The "Halloweentown" Movies are a Metaphor for the History of Race Relations in America


Gif Source: Giphy


If you’re like me, you have a special place in your heart for the Halloweentown movies and make a point to binge-watch them every year. A few years ago, during my annual Disney Spooky Movie Marathon™, I was hit with a realization. The entire Halloweentown series is a metaphor for the history of race relations in America.


In the 1st installment of the Halloweentown films, our main character travels to and from Halloweentown through a portal that is only meant to be opened on Halloween. As a metaphor for segregation, Halloweentown has been separated from the human world due to the fear that humans have of the supernatural beings that reside in Halloweentown.

The premise of the sequel, Halloweentown II: Kalabar’s Revenge, is that the movie’s main antagonist turns every party-goer at a human world Halloween party into what they’re dressed up as because he’s offended and tired of humans mocking supernatural beings. As a nod to both minstrelsy and cultural appropriation, humans didn’t understand why their costume choices were offensive, so he decided to let them experience what it feels like to actually be one of them and the humans hated it.




In Halloweentown High, the 3rd film in the series, teens from Halloweentown lie and say they are exchange students from Canada and wear human disguises in order to attend a human world high school so that Marnie, the main character, can prove to the Halloweentown council that humans have changed and there’s nothing to worry about in an attempt to alleviate restrictions on the passage between the human world and Halloweentown.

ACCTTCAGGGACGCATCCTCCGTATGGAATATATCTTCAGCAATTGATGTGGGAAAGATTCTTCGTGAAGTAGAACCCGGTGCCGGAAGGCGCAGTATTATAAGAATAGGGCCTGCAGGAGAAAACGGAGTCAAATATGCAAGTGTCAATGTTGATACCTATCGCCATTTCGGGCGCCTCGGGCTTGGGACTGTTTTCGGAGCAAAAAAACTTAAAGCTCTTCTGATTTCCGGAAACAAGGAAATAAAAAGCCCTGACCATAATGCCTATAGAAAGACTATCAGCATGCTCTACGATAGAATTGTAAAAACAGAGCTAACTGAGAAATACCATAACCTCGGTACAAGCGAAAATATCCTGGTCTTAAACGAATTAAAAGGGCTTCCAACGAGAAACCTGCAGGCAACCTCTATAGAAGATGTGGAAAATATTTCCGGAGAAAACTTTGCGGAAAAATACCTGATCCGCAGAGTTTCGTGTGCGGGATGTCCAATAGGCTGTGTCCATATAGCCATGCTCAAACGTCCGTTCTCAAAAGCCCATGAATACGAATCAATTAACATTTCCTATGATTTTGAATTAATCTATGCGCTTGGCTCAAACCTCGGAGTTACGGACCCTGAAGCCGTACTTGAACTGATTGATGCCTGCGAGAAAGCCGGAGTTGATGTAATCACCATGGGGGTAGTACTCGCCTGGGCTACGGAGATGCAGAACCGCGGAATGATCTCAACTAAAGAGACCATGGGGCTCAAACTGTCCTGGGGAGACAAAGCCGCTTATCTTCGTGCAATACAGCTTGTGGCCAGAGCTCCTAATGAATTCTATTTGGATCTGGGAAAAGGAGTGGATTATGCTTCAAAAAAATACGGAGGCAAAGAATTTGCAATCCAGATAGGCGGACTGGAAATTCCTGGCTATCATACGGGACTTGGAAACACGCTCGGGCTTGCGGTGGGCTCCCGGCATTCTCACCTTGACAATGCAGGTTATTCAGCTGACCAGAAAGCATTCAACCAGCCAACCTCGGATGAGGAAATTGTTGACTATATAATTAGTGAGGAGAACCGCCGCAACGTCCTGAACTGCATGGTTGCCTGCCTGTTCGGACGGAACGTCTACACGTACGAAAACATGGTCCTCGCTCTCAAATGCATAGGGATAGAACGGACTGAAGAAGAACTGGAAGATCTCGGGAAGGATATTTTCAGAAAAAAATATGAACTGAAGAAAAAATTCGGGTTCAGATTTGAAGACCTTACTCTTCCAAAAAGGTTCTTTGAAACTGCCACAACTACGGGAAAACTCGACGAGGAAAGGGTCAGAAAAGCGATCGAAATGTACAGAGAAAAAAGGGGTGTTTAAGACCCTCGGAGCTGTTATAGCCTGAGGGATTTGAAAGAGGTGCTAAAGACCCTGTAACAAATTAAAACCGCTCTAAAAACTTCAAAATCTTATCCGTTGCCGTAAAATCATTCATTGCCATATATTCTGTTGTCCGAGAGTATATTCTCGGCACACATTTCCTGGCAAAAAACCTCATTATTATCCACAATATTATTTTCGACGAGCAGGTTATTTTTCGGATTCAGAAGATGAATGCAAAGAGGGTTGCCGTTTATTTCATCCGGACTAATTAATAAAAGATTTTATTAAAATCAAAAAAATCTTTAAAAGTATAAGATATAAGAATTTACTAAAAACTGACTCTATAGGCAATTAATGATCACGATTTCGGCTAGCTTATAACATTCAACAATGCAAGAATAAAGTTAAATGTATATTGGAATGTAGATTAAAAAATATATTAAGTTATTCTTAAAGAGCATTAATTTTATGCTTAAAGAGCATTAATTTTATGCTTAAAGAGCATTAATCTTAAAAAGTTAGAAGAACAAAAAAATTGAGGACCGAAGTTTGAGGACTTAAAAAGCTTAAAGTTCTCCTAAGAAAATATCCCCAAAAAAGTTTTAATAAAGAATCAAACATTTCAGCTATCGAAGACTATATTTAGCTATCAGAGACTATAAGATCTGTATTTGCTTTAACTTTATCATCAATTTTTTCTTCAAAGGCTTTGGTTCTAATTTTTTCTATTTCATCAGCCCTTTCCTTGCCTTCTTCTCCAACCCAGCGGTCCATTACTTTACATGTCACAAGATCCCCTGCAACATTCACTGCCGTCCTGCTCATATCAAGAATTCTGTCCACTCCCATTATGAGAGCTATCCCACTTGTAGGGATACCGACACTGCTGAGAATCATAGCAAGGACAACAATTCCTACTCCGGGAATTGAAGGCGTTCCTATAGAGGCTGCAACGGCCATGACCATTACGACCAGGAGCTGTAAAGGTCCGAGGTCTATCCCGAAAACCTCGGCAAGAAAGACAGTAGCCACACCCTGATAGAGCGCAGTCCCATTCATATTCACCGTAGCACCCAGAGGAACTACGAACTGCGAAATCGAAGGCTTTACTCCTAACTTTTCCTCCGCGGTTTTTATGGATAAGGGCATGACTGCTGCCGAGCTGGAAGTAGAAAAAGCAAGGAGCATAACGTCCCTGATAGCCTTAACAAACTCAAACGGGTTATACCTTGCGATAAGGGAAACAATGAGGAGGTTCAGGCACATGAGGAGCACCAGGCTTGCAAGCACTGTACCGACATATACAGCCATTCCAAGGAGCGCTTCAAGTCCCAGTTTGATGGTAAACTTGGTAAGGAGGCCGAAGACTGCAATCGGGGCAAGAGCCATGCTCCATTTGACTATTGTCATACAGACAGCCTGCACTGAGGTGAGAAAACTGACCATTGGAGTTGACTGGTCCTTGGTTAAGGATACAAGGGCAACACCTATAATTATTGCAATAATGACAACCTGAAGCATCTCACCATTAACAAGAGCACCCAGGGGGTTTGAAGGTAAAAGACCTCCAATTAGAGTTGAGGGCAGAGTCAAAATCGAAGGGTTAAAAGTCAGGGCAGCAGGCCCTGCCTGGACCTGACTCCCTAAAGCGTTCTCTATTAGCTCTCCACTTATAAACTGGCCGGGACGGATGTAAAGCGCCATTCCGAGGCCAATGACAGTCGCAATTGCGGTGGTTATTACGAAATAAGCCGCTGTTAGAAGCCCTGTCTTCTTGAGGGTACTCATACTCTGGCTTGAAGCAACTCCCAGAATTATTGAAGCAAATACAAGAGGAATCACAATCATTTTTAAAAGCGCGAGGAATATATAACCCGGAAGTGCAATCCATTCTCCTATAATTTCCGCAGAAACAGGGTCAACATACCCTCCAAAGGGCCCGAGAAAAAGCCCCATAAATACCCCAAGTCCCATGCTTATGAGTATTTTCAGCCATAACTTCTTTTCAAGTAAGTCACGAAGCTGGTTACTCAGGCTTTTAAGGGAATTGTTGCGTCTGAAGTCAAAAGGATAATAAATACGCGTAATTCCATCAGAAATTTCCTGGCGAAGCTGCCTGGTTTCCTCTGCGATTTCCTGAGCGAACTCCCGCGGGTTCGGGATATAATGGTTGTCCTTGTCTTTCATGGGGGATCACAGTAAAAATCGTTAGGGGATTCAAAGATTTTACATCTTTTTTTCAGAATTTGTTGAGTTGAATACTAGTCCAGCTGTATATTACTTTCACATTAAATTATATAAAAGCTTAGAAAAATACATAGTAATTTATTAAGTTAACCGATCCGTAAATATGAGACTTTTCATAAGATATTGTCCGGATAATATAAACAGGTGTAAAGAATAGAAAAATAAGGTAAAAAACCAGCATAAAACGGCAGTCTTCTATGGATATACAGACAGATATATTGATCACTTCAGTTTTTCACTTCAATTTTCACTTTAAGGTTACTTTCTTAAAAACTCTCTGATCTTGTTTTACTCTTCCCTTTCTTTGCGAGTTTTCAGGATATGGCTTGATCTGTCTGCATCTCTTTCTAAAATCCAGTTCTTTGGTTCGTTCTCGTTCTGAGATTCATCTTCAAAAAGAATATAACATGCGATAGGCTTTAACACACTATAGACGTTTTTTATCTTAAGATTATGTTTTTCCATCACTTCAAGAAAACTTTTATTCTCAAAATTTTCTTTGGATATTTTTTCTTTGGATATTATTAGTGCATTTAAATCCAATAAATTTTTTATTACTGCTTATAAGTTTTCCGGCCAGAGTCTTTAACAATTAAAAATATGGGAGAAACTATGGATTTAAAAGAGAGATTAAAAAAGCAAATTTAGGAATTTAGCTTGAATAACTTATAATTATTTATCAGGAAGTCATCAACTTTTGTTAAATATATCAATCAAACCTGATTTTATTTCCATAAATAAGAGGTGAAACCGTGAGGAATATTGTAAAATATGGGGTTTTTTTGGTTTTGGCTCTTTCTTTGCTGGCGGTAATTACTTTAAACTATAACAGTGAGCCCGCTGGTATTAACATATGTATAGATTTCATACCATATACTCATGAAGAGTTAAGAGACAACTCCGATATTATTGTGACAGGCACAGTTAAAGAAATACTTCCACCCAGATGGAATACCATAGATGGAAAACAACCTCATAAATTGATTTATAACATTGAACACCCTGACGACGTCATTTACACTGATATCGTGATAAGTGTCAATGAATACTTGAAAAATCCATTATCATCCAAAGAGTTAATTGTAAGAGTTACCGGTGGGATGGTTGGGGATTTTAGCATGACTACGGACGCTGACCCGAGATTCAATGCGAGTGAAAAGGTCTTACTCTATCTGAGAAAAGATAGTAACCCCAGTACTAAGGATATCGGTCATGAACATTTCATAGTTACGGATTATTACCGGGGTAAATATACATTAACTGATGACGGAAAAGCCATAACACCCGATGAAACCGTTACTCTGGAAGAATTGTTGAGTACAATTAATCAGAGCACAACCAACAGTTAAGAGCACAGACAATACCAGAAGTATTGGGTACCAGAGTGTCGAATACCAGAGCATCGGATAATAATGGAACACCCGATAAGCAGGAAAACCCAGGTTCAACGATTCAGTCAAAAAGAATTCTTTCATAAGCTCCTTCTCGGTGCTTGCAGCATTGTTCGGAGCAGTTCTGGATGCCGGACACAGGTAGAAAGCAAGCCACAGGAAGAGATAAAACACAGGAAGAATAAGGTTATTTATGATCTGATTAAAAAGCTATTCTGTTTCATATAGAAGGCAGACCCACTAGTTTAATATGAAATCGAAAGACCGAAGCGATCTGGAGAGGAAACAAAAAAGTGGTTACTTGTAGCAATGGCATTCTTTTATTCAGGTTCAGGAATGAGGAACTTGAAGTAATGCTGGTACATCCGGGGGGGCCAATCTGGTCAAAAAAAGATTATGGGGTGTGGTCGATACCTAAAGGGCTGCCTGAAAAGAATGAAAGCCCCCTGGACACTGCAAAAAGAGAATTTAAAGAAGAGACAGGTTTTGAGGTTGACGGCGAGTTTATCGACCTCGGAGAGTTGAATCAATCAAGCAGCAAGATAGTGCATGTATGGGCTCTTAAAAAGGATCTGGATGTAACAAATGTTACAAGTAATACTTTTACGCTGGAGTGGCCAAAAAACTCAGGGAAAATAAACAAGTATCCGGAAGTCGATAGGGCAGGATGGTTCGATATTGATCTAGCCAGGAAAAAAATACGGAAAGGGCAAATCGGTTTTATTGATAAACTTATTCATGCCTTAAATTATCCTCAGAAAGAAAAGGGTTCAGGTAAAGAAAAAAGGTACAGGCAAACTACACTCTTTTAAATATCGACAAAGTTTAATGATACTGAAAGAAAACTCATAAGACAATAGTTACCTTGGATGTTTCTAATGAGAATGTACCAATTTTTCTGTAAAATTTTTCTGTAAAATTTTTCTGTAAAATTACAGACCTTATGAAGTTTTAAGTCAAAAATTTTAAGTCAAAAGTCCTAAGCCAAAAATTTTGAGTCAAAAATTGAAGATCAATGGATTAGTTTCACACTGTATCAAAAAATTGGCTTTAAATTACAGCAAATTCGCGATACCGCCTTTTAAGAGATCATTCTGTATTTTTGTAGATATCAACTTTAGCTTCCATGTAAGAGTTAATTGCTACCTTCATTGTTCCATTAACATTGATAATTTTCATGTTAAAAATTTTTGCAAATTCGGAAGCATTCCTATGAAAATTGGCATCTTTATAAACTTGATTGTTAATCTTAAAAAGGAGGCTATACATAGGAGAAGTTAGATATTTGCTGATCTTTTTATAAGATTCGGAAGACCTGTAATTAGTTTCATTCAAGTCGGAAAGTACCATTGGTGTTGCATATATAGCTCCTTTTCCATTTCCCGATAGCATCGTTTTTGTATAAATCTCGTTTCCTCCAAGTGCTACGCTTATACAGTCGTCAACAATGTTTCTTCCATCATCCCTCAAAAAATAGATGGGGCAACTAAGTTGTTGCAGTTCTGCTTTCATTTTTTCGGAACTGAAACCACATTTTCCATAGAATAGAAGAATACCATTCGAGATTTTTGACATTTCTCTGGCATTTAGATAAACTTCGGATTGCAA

Throughout the film, the main characters are followed by knights who live in the human world and who seek to destroy anything magical out of fear. In the end, the students’ disguises are taken off and their friends accept them for who they truly are and recognize that they should be treated the same. The main topics covered throughout this film are assimilation, fear, ignorance, and biases. With phrases like “see, humans really have changed” when humans finally accept their supernatural counterparts, “I’m surprised the ring fits” when the audience discovers (spoiler alert) that one of the main, beloved human characters is the knight who has been following them throughout the film, “send them back to where they came from” and “it’s us or them”, this film was a bit more on the nose than the previous films in the series.




Finally, the fourth and final film in the series, Return to Halloweentown, handles the topics of integration into schools and systemic racism. Marnie gets accepted to Witch University, a college in Halloweentown. By this point, the portal is open and Witch University is allowing students without magical powers to attend. The dominion, a group of already powerful and rich people seeking more power because they think it would be best for everyone if people like them were in power, is at work in the background throughout the film and even has some of the professors at the university working for them. Because the use of magic is prohibited in order to have a level playing field with the students who don’t have magic, the privilege is emphasized when the daughters of the dominion still use their powers without repercussions.


It’s totally possible that I could be reaching, but as I’ve gotten older, these metaphors stand out to me when I watch these films so much more now and I just had to share because it’s pretty cool that Disney continues to find ways to address serious topics in ways that are easily digestible. They have mastered putting the medicine in the candy. Happy Halloween!